The magic of December is upon us.
If we haven’t already, we may be preparing to pick out a Yule tree to decorate or beginning to spruce up our abodes with foliage for the season. This is a time-honored tradition that spans centuries. In this article, I have included a handful of some of the most useful herbs and greenery for this holiday season.
Mistletoe is a parasitic plant with a rich history of being used for protection, love, or fertility. Historically, this herb was used by many cultures. It was used by ancient Romans during Saturnalia where it was hung in the doorways for their winter festival of frolic and debauchery. The Celtic Druids also used this herb for fertility and protection, and the ancient Greeks made use of this herb as well.
According to the Smithsonian’s article “Mistletoe: The Evolution of a Christmas Tradition,” it is even thought kissing under the mistletoe stemmed from the Norse mythology tale of Baldur, who was killed by an arrow made from the plant.
In modern times, mistletoe can be used in sachets and spell jars for love and fertility. In addition to that, it can be added to a wreath hung on your door for protection or placed around your home to bring in good fortune and health.
Folk Names: All Heal, Golden Bough, Witches’ Broom
Magickal Use: Protection, Love, Fertility, Health
Please Note: Mistletoe is poisonous.
Rosemary is one of my favorite herbs. This may partially be due to the fact that it is a resilient herb that can withstand the sun’s rays in my home state of Florida. Outside of its durability, it’s a versatile herb that’s been used both medicinally and magically for eons.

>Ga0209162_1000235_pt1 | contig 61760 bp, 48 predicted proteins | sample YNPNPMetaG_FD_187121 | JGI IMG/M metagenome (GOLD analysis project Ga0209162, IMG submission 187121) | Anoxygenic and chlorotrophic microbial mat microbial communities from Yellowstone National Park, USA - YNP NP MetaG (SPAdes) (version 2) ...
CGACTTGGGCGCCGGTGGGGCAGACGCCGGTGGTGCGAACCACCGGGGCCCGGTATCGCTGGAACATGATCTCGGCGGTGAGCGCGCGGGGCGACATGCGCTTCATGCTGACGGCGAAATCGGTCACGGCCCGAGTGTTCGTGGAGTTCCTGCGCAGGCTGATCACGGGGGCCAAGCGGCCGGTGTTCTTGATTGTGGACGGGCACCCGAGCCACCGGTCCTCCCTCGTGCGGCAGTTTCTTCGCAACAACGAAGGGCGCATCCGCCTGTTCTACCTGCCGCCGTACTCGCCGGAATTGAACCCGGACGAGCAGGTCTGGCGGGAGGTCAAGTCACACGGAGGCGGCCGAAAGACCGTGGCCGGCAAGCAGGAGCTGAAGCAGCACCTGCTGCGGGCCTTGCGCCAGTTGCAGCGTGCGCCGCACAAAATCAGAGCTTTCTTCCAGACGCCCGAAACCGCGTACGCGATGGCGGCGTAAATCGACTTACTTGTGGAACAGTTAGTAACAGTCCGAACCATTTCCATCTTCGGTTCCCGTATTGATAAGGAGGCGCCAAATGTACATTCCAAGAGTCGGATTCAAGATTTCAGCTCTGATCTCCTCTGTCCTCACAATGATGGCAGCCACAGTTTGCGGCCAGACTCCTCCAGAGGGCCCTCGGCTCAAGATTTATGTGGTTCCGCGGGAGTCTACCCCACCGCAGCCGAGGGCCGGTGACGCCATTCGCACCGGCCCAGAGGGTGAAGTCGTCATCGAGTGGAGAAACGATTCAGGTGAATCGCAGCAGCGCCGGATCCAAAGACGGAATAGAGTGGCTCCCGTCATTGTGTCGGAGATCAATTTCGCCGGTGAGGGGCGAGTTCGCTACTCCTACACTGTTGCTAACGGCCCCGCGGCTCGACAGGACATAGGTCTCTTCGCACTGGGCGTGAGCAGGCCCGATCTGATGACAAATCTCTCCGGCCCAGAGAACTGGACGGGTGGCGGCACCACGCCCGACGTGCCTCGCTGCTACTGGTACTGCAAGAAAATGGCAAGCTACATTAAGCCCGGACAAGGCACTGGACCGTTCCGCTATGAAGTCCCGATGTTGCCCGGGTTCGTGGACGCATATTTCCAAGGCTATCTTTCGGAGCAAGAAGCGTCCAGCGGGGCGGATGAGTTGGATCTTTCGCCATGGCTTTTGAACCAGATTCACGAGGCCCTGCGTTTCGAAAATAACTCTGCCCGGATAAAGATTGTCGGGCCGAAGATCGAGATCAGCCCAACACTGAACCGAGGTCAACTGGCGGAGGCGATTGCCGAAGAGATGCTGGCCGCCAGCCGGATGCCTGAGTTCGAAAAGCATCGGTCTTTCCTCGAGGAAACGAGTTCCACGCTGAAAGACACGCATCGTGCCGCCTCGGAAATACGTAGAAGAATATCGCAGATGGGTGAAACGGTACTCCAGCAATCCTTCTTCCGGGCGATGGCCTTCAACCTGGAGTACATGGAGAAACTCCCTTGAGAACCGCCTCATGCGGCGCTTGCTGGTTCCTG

Both ancient Greeks and Romans were known to use rosemary. The Greeks were said to utilize this herb for its positive effects on memory as they would place the herb into their hair to assist with mental clarity. This herb has been utilized for everything from repelling nightmares when placed under pillows to assuring fidelity when used during wedding ceremonies.
During winter, rosemary is one of my go-to herbs for smoke cleansing, as it’s useful for both purification and protection. However, this is one of the few on this list that you’re likely to find either already in your spice rack or conveniently located at a grocery store near you. This makes this excellent for using it for kitchen witchery as it pairs well with several dishes and cocktails.
Folk Names: Dew of the Sea
Magickal Uses: Protection, Purification, Health, Love
Cedar is a popular Yuletide herb to use for protection and prosperity, but it also makes for a fine Yule tree.
The tradition of a Yule tree was thought to have emerged from Saturnalia. The tree itself has become an adaptation of the practice of evergreen boughs hung around the windows and door. It is thought that this practice was done to ensure good fortune as well as for protection from evil spirits.
Like rosemary, cedar is another herb I enjoy burning in my home during the winter season, as it is excellent for purification. Outside of that, it’s great for use in sachets and spell jars, but I also like to include this herb in my Witches Ball ornaments.
If you’d like to make your own Witches Ball, you can find those directions here.
Magickal Uses: Protection, Health, Purification, Prosperity